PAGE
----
Before installing and configuring Active Directory Rights Management Services, it is important to understand the publishing and consumption work flow. The following high-level work flow is presented by Microsoft in its online documentation, but it is reworded and reorganized here for clarity.
1. A publisher receives a client licensor certificate (CLC) from the RMS server. This is a onetime step, and it is useful for users who need to publish RMS-protected content without being connected to the corporate network. If the publisher has not published and secured any content before, it means a CLC has not been installed on that user's machine. As soon as the publisher secures his or her first content, the publishing computer will request a CLC from the AD RMS server. The AD RMS Server generates a CLC and grants the publishing computer to publish secure content offline. The CLC is unique to each publishing computer, as it is generated with an RMS server public key and a random symmetric key. Once you have the CLC installed on your machine, the publisher doesn't need to access the RMS server to protect any content.
2. A publisher creates a file and defines usage policies on the content by using the installed CLC to generate and sign the document's publish license (also known as an issuance license).
3. AD RMS then encrypts the document file with the random symmetric key and binds the publish license to the document file. The random symmetric key used to encrypt the protected file is joined with the rights policy assigned to the encrypted object and encrypted with the public key of the AD RMS server. By using the public key of the AD RMS server, only the AD RMS server that originally issued the CLC to the publisher can issue licenses to decrypt and open the symmetric key-encrypted content. The publish license contains the (URL) of the RMS server. As per Microsoft, if the publisher is using an RMS-enabled application that performs online file publishing, a CLC is never created; nor is one used as part of the publication process. Instead, the application generates a symmetric key and sends a request for a publish license directly to the RMS server. The request includes the symmetric key and the usage policies. The RMS server generates a publish license, encrypts a random symmetric key with the server public key, and returns the publish license to the application. Online publishing requires this process for each document published.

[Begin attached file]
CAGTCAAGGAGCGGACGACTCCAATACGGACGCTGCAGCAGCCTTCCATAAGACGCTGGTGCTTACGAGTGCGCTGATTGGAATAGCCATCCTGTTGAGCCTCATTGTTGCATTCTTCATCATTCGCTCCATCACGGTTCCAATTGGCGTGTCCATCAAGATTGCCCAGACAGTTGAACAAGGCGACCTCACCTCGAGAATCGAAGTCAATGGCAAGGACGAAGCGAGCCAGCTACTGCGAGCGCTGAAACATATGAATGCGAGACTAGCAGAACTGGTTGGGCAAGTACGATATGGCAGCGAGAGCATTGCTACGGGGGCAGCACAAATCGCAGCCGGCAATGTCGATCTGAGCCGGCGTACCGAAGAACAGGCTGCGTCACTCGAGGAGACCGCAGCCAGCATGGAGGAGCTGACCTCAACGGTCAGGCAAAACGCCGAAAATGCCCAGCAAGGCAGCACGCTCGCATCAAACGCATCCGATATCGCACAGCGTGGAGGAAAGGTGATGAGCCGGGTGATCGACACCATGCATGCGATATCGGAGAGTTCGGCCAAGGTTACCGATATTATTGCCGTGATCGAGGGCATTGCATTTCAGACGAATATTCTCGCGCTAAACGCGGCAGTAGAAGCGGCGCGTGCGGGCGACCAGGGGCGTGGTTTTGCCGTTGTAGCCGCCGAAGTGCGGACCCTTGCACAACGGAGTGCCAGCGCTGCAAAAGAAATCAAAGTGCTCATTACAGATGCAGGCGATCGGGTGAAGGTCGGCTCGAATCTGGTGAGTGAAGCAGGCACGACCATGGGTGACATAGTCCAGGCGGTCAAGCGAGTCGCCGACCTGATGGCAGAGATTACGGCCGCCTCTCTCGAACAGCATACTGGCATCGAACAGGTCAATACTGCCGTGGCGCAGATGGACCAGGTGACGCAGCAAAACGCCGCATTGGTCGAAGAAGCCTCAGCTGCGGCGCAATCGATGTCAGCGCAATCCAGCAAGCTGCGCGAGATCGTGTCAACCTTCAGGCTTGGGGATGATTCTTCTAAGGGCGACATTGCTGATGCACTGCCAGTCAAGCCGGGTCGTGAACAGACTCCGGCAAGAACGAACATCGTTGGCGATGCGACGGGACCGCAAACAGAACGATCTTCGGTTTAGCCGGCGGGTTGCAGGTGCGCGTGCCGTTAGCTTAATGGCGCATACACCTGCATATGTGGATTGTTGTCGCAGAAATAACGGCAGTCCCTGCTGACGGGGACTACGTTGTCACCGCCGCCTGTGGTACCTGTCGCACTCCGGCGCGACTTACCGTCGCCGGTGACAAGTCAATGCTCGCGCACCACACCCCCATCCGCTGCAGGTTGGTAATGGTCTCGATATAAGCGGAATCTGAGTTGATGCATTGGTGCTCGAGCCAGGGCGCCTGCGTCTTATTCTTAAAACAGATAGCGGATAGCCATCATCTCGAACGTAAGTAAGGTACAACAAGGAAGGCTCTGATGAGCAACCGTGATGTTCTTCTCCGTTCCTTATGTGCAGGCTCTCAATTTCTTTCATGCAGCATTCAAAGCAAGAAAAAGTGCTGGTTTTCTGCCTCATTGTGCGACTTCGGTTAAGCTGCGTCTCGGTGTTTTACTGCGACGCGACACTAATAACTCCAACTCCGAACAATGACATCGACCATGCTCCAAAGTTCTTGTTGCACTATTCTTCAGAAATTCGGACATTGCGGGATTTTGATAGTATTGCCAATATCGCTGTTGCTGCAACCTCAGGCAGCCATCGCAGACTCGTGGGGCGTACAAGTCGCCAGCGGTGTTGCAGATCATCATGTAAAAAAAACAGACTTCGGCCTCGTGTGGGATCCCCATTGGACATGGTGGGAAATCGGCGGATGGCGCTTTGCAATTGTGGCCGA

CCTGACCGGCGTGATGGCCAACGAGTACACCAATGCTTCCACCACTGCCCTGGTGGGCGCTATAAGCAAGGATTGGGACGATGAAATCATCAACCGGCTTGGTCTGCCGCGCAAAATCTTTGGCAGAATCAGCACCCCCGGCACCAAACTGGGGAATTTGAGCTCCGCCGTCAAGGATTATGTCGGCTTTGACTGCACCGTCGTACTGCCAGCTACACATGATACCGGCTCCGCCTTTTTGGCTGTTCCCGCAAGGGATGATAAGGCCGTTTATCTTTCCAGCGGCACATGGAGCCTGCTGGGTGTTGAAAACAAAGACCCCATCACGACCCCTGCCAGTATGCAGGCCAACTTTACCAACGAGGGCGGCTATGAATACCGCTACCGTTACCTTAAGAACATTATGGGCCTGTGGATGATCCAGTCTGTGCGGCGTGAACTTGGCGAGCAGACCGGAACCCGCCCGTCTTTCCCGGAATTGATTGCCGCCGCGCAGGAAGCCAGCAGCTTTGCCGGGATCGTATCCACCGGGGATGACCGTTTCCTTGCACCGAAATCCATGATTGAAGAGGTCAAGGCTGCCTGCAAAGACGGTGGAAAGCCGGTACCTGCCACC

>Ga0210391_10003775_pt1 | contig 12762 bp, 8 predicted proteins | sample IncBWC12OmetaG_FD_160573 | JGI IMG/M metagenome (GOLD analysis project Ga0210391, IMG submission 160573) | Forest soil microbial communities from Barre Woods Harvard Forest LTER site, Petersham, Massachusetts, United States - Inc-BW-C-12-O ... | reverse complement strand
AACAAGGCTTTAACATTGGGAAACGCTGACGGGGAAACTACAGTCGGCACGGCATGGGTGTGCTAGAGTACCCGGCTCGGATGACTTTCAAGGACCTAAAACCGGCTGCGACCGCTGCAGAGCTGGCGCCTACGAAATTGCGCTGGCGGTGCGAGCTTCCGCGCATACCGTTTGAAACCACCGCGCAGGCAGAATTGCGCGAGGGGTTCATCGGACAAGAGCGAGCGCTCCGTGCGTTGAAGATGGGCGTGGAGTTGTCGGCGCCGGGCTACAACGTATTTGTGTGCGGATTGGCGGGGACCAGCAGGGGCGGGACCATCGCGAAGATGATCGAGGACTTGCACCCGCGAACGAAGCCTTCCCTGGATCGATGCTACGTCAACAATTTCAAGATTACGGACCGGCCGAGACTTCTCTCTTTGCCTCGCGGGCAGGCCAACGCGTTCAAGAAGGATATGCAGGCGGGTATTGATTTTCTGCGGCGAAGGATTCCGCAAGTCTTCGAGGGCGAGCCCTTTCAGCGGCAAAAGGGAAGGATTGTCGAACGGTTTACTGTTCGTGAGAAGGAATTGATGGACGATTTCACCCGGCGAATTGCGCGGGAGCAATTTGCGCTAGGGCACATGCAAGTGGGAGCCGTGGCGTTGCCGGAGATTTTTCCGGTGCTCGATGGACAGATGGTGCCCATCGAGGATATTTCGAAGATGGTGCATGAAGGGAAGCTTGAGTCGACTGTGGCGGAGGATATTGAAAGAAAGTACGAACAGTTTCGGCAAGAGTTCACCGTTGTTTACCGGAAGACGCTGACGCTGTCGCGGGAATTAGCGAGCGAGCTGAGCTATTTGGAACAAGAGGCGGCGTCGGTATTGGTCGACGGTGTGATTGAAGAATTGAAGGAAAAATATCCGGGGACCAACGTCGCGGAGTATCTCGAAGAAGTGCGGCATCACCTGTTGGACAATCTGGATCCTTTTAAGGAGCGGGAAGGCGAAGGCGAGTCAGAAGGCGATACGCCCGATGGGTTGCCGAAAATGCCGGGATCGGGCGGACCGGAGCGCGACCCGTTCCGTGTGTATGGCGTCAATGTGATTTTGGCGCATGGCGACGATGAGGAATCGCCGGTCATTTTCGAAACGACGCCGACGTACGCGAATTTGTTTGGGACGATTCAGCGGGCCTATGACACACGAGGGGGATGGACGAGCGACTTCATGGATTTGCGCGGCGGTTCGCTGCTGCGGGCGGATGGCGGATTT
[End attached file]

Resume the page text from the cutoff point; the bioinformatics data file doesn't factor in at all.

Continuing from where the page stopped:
4. The publisher distributes the content to the consumer through a regular distribution channel, such as email, a network share, a SharePoint website, or removable disk storage media.
A consumer opens a file, either with an RMS-enabled application or via Internet Explorer with the RMA.
6. To validate the user and get a use license, the RMS-aware application sends a request to the RMS server that issued the CLC used to protect the content. The request includes the consumer's RAC, which contains the consumer's public key, the publishing license that contains the encrypted symmetric key that encrypted the file, and the rights policy information.
7. Once the AD RMS server receives the request from RMS-aware application, it validates the consumer and creates a use license. During this process, the server decrypts the symmetric key by using the server's private key, re-encrypts it by using the consumer's public key, and adds it to the use license, which contains the rights specified in the rights policy information of the use-license request. This step ensures that only the intended consumer can decrypt the symmetric key and thus decrypt the protected file.
8. Once the validation is complete, the AD RMS server returns the use license to the consumer's client computer.
9. The application renders the use-license file and enforces the user rights defined in the use license. The user rights policy information includes any relevant conditions to the use license, such as the expiration, an application exclusion, or an operating-system exclusion.
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